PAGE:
‘Don’t ignore your inner child’ are words written on the wall of a building in the town I grew up in. It resonates with my life trajectory because, in the mid-1990s, I had a marriage breakdown and I began gambling at a casino for four years. When it came to the end of 1999, I had to make some serious choices before the new millennium began. There was something about the year 2000 which symbolised a major crossroads for me. I knew I had to give up gambling and seek out therapy to get my life back on track, and this is exactly what I did.
During inner-child workshops, what became clear to me was that, over my lifetime, I had shoved ‘little Vincent’ into a dark corner of my psyche where he was lonely, needy, and hungry for love. What also became clear to me was that everyone has a child archetype, which makes it universal. As I looked around me I began to see the inner child in everyone I met. The inner child, like all archetypes, is extremely difficult to define because they are complicated, fluid, and have constructive and destructive aspects.
There is a book called Reclaiming the Inner Child. It is edited by Jeremiah Abrams, with contributions by Erik Erikson, Alice Miller, Marion Woodman, Joseph Campbell, to name a few. It is a helpful and varied exploration of the inner child. In the book, Marion Woodman says: ‘That child who is our very soul cries out from underneath the rubble of our lives.’
According to Caroline Myss, in her book Sacred Contracts, Plato, the Athenian philosopher in ancient Greece, ‘asserted the existence of archetypal ideas and forms’ which is a fascinating starting point. Myss also says the inner child can include the orphan, wounded, magical/innocent, nature, divine, puer/puella eternis (eternal boy/girl). Everyone has aspects of each of these.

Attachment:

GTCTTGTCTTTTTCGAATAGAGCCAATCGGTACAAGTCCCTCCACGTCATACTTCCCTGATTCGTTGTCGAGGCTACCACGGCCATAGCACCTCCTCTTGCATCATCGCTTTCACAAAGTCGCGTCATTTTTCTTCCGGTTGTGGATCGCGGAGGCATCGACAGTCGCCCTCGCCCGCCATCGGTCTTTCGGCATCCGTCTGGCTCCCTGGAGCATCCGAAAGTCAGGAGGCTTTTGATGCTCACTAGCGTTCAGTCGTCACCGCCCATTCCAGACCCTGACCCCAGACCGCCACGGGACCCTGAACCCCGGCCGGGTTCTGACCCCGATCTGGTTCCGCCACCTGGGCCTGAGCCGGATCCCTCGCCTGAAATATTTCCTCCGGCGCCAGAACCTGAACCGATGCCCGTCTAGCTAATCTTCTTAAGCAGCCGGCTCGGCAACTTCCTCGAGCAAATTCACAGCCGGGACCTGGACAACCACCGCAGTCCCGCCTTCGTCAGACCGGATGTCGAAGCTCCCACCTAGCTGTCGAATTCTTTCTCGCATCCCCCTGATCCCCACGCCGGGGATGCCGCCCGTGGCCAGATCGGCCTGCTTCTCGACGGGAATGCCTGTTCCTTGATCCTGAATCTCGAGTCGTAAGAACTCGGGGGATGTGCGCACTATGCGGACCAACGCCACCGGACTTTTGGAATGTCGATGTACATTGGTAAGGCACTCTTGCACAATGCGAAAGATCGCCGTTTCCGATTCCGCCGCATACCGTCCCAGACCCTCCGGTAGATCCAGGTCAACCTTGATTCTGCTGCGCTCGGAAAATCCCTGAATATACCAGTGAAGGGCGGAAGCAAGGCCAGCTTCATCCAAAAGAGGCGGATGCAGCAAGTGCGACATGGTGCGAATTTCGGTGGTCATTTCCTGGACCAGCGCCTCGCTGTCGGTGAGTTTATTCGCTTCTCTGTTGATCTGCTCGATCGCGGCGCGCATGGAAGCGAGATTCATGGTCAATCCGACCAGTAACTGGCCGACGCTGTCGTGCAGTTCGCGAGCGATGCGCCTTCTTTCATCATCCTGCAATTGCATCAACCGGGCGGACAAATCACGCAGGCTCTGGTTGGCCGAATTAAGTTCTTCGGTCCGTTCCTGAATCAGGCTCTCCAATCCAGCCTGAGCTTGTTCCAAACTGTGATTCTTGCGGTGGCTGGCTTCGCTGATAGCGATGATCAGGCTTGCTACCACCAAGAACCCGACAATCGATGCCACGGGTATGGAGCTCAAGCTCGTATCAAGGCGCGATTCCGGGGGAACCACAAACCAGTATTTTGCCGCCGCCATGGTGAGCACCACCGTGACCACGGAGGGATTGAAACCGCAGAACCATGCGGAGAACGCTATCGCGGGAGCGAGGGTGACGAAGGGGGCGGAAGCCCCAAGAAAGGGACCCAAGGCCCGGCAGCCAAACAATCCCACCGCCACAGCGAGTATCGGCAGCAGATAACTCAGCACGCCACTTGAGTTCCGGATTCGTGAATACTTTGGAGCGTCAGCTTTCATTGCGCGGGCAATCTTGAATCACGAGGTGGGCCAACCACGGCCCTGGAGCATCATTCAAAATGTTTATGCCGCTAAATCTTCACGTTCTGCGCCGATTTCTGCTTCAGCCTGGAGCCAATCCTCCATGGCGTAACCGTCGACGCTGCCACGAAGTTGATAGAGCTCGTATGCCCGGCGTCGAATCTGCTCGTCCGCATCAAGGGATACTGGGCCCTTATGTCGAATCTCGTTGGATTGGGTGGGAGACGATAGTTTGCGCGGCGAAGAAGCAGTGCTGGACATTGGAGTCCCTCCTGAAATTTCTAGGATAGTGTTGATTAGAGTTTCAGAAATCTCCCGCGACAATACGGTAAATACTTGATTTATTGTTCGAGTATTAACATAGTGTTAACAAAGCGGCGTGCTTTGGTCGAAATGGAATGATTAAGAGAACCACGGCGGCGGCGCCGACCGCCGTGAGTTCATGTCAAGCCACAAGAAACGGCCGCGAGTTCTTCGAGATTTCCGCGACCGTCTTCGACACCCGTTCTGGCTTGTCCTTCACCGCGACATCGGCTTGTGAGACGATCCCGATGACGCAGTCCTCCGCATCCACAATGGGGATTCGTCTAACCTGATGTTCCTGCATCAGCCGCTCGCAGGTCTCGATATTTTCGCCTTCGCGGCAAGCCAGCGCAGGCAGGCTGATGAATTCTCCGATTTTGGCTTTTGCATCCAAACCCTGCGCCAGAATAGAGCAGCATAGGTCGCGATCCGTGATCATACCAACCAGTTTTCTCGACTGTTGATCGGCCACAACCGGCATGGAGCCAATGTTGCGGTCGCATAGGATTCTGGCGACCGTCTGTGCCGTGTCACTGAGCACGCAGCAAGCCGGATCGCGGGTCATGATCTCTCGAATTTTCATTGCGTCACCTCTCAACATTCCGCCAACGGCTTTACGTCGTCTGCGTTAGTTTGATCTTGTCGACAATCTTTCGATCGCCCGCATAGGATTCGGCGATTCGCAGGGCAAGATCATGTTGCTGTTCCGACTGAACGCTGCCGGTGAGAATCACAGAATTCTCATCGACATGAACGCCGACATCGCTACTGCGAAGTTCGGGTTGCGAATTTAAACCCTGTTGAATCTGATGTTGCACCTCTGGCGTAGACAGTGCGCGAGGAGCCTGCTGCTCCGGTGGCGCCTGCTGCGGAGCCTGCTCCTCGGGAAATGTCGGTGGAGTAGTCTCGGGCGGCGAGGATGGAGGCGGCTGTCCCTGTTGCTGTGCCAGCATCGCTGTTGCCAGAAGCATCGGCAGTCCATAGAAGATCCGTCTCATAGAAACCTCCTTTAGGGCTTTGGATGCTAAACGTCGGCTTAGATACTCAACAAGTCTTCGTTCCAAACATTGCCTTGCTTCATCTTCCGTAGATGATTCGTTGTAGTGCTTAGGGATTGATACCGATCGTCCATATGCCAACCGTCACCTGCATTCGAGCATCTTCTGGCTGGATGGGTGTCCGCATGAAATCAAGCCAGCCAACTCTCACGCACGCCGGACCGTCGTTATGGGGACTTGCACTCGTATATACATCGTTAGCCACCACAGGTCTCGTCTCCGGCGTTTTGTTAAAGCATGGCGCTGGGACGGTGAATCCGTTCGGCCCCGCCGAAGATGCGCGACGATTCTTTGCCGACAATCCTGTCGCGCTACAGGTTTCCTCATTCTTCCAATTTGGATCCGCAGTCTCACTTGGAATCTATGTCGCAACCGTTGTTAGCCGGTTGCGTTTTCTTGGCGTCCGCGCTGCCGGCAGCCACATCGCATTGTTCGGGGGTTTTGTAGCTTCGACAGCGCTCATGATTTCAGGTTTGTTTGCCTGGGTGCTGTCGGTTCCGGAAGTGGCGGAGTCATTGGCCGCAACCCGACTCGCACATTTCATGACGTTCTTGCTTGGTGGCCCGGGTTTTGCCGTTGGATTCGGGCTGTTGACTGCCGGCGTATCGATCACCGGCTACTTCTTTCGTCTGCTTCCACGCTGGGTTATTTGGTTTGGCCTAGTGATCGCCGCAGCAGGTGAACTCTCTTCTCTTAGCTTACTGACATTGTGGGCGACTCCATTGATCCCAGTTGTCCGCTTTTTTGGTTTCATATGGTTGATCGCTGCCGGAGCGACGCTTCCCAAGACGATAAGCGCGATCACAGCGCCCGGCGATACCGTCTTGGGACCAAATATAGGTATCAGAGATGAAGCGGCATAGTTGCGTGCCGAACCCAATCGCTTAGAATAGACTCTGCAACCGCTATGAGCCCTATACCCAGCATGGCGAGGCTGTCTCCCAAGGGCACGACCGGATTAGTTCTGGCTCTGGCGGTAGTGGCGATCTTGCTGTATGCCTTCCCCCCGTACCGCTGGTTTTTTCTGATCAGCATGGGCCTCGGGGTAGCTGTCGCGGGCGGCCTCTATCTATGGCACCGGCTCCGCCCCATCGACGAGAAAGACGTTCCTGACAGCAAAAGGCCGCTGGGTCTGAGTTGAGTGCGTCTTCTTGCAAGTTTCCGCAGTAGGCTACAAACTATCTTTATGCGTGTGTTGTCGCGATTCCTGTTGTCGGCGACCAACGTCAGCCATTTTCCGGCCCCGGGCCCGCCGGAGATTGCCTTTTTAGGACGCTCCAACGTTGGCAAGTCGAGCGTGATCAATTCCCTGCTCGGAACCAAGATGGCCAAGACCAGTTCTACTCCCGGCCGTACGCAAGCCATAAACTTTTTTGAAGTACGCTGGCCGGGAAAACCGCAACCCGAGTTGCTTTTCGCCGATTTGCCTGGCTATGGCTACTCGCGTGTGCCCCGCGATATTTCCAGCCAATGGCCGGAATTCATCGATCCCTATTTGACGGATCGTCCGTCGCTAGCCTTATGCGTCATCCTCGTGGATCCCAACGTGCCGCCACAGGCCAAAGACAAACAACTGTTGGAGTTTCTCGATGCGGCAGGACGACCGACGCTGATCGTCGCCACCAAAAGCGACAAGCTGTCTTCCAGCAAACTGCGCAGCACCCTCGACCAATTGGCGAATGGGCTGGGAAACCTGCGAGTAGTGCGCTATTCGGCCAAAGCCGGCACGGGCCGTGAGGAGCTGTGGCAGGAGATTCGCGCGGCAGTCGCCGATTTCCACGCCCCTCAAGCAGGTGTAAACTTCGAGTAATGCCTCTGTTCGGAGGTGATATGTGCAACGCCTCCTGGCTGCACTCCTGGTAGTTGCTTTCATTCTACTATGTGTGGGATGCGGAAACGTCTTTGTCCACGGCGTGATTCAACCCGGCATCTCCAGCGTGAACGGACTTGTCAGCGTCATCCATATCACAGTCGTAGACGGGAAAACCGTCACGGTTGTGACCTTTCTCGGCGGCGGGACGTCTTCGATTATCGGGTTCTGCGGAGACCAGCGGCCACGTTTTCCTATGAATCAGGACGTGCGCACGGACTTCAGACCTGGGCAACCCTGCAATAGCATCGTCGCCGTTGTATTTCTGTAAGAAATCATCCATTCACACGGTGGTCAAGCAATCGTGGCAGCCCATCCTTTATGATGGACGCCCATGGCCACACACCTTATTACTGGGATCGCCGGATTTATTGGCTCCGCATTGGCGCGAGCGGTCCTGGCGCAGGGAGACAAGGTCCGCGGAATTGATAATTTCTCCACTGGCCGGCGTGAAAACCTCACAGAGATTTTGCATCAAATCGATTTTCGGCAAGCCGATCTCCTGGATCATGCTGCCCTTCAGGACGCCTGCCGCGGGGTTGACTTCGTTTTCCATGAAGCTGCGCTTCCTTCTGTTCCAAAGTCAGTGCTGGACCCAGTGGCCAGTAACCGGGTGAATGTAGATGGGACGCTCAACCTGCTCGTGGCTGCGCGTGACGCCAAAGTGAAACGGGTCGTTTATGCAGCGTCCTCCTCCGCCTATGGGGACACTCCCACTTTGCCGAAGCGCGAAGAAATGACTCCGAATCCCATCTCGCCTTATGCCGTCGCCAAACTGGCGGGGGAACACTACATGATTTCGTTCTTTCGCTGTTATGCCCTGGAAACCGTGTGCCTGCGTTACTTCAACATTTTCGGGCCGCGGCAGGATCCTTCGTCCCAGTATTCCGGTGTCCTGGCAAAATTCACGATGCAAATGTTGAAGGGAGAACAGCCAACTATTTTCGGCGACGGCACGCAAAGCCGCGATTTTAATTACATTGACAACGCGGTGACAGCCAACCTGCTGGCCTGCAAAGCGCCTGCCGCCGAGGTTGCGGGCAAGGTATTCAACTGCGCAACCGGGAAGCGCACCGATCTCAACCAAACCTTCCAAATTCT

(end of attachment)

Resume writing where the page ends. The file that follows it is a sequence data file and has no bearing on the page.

The wounded child dominated my archetype and I had to build bridges to feed ‘little Vincent’, otherwise my gambling would have continued. One way of interpreting our addictions (because there are many ways) is that the needy child within is seeking an adrenaline rush to fill the empty hole as a result of not being loved, generally in childhood. If you win at the gambling table, you trick yourself into believing you are no longer a loser, which works for a brief period of time.
I found John Bradshaw’s, Home Coming: Reclaiming and Championing Your Inner Child, the most practical book, therapeutically speaking. I had to go back to the original trauma and unite with ‘little Vincent’. Over the last twenty years, I have built a great relationship with him and he is very liberated and loved.
I finish with a word of warning. Your health and safety are paramount. Inner child work is dangerous if you plunge into it at the wrong time and without the right support. Follow professional advice. If you are in the middle of an addiction, wait until you are out of the addiction for at least a year. Even then, seek professional help in what to do next. If you are seeing a health professional, discuss it thoroughly and follow their instructions. If you suffer from psychiatric issues or have been heavily abused emotionally or physically don’t attempt inner child exercises, and, as I have said before, follow professional advice.
Vincent Tivoli is a mental health advocate.